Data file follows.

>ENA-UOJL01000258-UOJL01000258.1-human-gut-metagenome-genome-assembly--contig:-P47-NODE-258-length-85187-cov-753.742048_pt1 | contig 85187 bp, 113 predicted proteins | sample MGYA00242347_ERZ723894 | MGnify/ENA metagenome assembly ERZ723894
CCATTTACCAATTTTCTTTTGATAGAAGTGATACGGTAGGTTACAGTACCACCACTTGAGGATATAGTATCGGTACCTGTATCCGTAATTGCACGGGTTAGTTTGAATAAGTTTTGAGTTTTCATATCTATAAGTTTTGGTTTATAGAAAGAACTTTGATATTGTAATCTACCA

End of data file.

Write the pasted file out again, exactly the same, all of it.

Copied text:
>ENA-UOJL01000258-UOJL01000258.1-human-gut-metagenome-genome-assembly--contig:-P47-NODE-258-length-85187-cov-753.742048_pt1 | contig 85187 bp, 113 predicted proteins | sample MGYA00242347_ERZ723894 | MGnify/ENA metagenome assembly ERZ723894
CCATTTACCAATTTTCTTTTGATAGAAGTGATACGGTAGGTTACAGTACCACCACTTGAGGATATAGTATCGGTACCTGTATCCGTAATTGCACGGGTTAGTTTGAATAAGTTTTGAGTTTTCATATCTATAAGTTTTGGTTTATAGAAAGAACTTTGATATTGTAATCTACCA